- Catalog-driven – each component should expose its capabilities through a catalog, and provide enough information in the model for another component to interwork with that capability. This approach is key to the ’nonstop’ principle, avoiding the need for manual conﬁguration for new service chains.
- Security and privacy by design – security requirements and data protection must be included from the onset of system design, not as an afterthought.
- Agile governance – ODA will incorporate governance principles that allow rapid changes to be managed in a complex environment. Systems and operational teams are likely to be distributed geographically, with a mixture of centralized and local products and processes. The governance system should provide teams with the autonomy that they require to be agile in response to their markets, while maintaining consistency through centralized oversight.
What are members saying about ODA?
Speaking on a panel at Action Week Monday, George Glass, Chief Systems Architect, BT, said ODA creates a pragmatic roadmap for transformation.
“If you look at the (ODA) principles, every single one around governing the architecture, a platform-based architecture…all of those things apply to the architecture within BT,” he said, adding that applying the principles helps BT move into new markets, makes it easier to transform and grow the business, and reduces costs.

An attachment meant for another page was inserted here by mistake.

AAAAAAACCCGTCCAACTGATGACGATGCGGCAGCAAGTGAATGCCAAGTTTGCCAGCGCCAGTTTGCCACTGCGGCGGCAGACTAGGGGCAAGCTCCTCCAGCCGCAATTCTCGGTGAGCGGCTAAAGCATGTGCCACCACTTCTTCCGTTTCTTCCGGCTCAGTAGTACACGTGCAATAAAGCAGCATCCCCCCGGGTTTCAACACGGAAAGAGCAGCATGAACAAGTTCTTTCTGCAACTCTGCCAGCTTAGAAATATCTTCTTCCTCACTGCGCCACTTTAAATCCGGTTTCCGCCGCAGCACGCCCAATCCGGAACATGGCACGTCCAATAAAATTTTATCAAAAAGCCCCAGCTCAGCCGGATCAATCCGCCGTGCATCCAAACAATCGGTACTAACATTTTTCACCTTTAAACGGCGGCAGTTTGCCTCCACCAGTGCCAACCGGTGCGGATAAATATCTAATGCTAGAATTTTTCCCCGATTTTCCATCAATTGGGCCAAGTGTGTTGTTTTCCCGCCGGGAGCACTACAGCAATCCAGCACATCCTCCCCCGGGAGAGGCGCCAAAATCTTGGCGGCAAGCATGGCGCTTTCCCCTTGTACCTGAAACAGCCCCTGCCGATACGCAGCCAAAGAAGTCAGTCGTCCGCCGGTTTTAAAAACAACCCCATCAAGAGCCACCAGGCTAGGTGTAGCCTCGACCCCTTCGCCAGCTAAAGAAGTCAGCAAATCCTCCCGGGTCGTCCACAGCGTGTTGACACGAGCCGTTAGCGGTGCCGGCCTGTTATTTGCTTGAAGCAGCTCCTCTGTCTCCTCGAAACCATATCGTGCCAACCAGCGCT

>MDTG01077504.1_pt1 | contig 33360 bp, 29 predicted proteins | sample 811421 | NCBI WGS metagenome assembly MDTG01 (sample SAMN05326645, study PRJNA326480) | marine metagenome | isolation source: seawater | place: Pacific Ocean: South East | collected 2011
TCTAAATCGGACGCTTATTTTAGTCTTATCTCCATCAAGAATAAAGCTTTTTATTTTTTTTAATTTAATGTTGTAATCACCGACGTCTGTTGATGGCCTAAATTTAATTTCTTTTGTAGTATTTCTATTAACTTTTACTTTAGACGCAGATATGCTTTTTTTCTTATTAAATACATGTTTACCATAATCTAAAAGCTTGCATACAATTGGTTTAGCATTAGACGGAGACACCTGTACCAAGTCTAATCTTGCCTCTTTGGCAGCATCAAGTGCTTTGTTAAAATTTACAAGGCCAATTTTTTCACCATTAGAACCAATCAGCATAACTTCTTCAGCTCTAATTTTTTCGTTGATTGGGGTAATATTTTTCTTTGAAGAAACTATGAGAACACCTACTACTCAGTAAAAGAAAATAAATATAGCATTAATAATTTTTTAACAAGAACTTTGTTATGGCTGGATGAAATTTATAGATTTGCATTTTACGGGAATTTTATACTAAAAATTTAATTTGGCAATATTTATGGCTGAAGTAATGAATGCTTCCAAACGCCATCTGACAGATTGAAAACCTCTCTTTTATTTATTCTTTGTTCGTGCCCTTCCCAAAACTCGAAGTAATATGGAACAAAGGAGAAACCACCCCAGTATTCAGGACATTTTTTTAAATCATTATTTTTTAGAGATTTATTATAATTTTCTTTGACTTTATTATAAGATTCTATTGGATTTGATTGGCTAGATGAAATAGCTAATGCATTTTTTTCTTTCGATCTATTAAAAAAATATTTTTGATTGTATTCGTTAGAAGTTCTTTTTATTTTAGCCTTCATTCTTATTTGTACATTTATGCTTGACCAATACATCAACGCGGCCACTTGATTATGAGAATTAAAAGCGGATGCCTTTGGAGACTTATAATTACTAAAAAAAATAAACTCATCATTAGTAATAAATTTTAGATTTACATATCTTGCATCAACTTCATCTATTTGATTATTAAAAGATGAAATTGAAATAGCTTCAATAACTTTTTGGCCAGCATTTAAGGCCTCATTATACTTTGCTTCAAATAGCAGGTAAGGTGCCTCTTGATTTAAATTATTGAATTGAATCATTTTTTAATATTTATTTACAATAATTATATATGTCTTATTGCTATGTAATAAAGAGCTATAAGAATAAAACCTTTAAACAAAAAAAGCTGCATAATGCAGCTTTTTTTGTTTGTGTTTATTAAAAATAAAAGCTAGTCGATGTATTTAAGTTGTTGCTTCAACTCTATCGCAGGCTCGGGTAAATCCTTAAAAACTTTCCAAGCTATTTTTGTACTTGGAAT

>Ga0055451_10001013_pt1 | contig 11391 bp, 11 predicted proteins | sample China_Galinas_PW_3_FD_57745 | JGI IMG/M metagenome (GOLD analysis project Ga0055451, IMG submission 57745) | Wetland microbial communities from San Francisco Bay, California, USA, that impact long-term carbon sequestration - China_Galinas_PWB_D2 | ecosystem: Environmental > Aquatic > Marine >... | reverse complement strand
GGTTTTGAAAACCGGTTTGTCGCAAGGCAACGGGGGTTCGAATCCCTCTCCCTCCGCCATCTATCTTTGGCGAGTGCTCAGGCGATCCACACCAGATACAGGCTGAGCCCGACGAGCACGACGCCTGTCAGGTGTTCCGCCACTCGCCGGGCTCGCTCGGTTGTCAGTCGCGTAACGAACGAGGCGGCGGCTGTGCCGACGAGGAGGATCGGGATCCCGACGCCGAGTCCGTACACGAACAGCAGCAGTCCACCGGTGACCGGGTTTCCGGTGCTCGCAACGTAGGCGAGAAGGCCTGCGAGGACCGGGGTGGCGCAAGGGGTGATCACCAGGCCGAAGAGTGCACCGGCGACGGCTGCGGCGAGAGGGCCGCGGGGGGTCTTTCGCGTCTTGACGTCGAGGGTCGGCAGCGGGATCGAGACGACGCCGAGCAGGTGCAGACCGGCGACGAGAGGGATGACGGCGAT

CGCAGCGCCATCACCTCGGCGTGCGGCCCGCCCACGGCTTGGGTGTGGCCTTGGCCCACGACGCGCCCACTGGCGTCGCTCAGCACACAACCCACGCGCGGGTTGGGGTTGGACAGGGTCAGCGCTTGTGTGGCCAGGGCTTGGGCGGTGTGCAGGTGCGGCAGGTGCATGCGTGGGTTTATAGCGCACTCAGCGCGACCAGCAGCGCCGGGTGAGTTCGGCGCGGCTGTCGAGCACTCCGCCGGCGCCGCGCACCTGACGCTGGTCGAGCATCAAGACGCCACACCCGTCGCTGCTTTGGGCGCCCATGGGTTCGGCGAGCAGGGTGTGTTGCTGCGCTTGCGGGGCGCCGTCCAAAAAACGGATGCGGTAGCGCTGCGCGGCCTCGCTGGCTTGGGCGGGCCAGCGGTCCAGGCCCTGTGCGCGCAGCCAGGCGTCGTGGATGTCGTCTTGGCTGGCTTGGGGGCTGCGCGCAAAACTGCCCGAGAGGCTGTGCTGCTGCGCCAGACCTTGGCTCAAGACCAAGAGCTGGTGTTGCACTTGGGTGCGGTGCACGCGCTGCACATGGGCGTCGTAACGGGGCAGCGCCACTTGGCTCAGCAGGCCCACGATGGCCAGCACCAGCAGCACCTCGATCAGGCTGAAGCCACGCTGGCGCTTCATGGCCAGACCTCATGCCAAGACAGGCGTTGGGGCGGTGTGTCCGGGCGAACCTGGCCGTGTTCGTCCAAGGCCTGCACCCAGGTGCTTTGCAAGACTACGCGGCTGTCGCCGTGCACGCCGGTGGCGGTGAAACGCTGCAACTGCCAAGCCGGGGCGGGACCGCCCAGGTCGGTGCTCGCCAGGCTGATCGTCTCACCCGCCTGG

Dr. Lester Thomas, Chief IT Systems Architect, Vodafone Group, agreed, saying that concepts like open APIs, AI, platform business models, microservice architectures and digital ecosystems will help drive agility and innovation, but only if CSPs can successfully evolve away from legacy BSS/OSS architectures.
“We’re adopting these things but the pace is too slow; we need help to drive this much more quickly,” he said, adding that CSPs shouldn’t wait for 5G because collaborating to develop solutions on 4G networks can help address challenges that we are facing globally.
“These are things like climate change, or how do we support health in an aging population? How do we feed a planet of 10 billion people?…These aren’t insignificant challenges,” Thomas said. “We need shared platforms and digital ecosystems.”